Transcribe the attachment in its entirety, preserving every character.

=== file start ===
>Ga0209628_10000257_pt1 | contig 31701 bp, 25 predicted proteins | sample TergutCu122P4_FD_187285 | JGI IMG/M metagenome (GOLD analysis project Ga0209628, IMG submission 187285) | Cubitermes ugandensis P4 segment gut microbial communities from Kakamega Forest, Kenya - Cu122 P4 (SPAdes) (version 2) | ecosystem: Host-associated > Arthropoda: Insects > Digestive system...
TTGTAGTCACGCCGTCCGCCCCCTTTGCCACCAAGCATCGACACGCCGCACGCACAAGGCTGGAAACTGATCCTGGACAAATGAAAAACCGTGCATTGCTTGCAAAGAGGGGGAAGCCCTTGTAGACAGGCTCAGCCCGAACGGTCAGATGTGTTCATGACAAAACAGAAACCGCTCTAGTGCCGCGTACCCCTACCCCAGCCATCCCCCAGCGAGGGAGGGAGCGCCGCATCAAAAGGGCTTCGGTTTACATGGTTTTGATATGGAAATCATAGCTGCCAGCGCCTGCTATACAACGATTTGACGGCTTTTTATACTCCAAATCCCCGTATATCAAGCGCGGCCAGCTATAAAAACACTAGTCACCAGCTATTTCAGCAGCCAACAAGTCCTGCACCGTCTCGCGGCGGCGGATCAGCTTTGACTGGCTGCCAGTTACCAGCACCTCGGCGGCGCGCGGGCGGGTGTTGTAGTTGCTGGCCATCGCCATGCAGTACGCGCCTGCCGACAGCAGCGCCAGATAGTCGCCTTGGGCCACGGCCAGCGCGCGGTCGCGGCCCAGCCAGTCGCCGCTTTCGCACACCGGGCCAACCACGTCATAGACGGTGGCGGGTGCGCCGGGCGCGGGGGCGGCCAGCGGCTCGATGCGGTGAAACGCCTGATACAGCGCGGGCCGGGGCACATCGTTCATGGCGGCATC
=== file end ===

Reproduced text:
>Ga0209628_10000257_pt1 | contig 31701 bp, 25 predicted proteins | sample TergutCu122P4_FD_187285 | JGI IMG/M metagenome (GOLD analysis project Ga0209628, IMG submission 187285) | Cubitermes ugandensis P4 segment gut microbial communities from Kakamega Forest, Kenya - Cu122 P4 (SPAdes) (version 2) | ecosystem: Host-associated > Arthropoda: Insects > Digestive system...
TTGTAGTCACGCCGTCCGCCCCCTTTGCCACCAAGCATCGACACGCCGCACGCACAAGGCTGGAAACTGATCCTGGACAAATGAAAAACCGTGCATTGCTTGCAAAGAGGGGGAAGCCCTTGTAGACAGGCTCAGCCCGAACGGTCAGATGTGTTCATGACAAAACAGAAACCGCTCTAGTGCCGCGTACCCCTACCCCAGCCATCCCCCAGCGAGGGAGGGAGCGCCGCATCAAAAGGGCTTCGGTTTACATGGTTTTGATATGGAAATCATAGCTGCCAGCGCCTGCTATACAACGATTTGACGGCTTTTTATACTCCAAATCCCCGTATATCAAGCGCGGCCAGCTATAAAAACACTAGTCACCAGCTATTTCAGCAGCCAACAAGTCCTGCACCGTCTCGCGGCGGCGGATCAGCTTTGACTGGCTGCCAGTTACCAGCACCTCGGCGGCGCGCGGGCGGGTGTTGTAGTTGCTGGCCATCGCCATGCAGTACGCGCCTGCCGACAGCAGCGCCAGATAGTCGCCTTGGGCCACGGCCAGCGCGCGGTCGCGGCCCAGCCAGTCGCCGCTTTCGCACACCGGGCCAACCACGTCATAGACGGTGGCGGGTGCGCCGGGCGCGGGGGCGGCCAGCGGCTCGATGCGGTGAAACGCCTGATACAGCGCGGGCCGGGGCACATCGTTCATGGCGGCATC